clock_towers_of_waterbury_hJulie: I can get stuck in research. Right now, I am putting notes in my manuscript that say **find this out** so I don’t stop writing to find out something specific that turns into a three hour Google gorge. But two pieces of research are overarching for me right now. First, I am looking at and finding clock towers. And I am going to the Clock Museum this summer while I’m on vacation. Second, I need to figure out how to map a town. How long does it take Ruth to go to this house, or that store? What makes the journey’s different? And how does that impact the story? Again, right now I am working with a line drawing. But more details need to be sorted out. And I need to add a food element so I can do some research on that.

Jessie: I’ve ended up researching lots of different sorts of things because I write more than one series. In my first book, Live Free or Die, the main character is a volunteer sap buckets farm museumfire fighter and I was lucky enough to interview three different firefighters to help that story come alive.  I’ve interviewed sugar makers and conservation officers for my Sugar Grove series. Right now I am working on a historical series and have really enjoyed reading up on the late 1800s, visiting museums and interviewing the town historian in the place I am setting a new series.

One of my favorite ways to assemble my research thoughts is visually. So much of what I do as a writer, of course, uses words. Images feel like such a luxurious break and I like to use Pinterest to help me remember things and to imagine extravagantly.

Readers: What kind of research have you done? Was it fun or painful? Ask a Wicked a question about ours!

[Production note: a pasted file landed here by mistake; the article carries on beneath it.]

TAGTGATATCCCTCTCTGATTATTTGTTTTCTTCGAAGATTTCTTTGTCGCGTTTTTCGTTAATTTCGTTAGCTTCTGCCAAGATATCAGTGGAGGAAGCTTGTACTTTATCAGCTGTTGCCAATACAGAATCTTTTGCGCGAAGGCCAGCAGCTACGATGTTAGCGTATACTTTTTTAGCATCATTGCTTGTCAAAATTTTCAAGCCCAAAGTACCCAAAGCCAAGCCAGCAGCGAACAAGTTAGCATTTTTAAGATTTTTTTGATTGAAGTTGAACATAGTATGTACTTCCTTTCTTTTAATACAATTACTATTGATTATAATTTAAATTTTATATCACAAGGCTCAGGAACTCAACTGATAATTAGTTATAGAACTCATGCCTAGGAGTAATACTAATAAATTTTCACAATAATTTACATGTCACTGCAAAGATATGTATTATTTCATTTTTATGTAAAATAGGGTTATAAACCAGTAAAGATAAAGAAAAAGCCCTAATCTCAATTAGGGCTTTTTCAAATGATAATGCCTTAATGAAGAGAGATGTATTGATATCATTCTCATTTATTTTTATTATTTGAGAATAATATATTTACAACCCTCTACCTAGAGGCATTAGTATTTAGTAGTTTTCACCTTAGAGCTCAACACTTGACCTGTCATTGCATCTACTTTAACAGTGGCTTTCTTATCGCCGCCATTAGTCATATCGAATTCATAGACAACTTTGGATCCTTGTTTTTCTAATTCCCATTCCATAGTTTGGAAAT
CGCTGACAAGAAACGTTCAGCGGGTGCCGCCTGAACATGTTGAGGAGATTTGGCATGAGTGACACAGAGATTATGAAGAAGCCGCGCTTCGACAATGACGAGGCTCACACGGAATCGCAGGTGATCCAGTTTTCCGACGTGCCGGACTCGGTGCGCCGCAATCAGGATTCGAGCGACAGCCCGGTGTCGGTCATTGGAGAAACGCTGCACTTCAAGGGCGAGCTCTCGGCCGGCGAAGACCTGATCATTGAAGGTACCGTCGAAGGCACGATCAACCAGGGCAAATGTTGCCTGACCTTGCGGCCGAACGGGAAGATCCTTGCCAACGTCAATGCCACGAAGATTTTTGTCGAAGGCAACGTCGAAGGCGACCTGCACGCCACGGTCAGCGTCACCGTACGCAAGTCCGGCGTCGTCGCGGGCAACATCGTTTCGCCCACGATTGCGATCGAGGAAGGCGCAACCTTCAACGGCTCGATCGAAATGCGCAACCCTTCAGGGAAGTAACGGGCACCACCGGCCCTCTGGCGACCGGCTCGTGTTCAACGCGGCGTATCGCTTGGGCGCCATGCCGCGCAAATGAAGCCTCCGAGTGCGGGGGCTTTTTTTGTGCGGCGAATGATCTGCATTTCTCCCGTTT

8 Thoughts

  1. Great post! Sherry, my protagonist goes to yard sales too, plus auctions and estate sales, so I can now do one of my favorite things all in the name of research – ha! Not that I need any more stuff to put in my little house, in fact I should be getting rid of it, but I just can’t help myself.

  2. I’m having a great time researching this series. My protagonist is a brewer and is opening a brew pub, so I get to visit breweries and drink lots of beer. Such a hardship!

  3. I don’t write but occasionally I record scenes, bits of conversations and physical descriptions when I am watching crowds. Once During a scenic train trip, I wrote many descriptions of what I observed from the other passengers. I enjoyed rereading and recalling the trip.

  4. I love research! Of course, I count almost anything as research–you never know when you might need it. Eating meals is research. Admiring scenery or architectural details is research. Talking to strangers on the street is research. Ain’t it grand?

    BTW, Edith, John Greenleaf Whittier is my 4th cousin 7x removed. I often wonder if everybody who lived in New England is connected somehow.